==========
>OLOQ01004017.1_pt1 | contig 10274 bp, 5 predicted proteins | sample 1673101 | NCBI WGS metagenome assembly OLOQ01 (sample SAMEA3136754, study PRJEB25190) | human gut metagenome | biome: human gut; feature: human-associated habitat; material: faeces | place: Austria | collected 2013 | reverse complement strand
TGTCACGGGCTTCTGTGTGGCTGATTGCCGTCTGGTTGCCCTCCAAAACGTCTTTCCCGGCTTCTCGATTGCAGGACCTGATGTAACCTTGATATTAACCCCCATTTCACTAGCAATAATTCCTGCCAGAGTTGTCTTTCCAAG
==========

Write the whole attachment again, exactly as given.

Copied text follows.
>OLOQ01004017.1_pt1 | contig 10274 bp, 5 predicted proteins | sample 1673101 | NCBI WGS metagenome assembly OLOQ01 (sample SAMEA3136754, study PRJEB25190) | human gut metagenome | biome: human gut; feature: human-associated habitat; material: faeces | place: Austria | collected 2013 | reverse complement strand
TGTCACGGGCTTCTGTGTGGCTGATTGCCGTCTGGTTGCCCTCCAAAACGTCTTTCCCGGCTTCTCGATTGCAGGACCTGATGTAACCTTGATATTAACCCCCATTTCACTAGCAATAATTCCTGCCAGAGTTGTCTTTCCAAG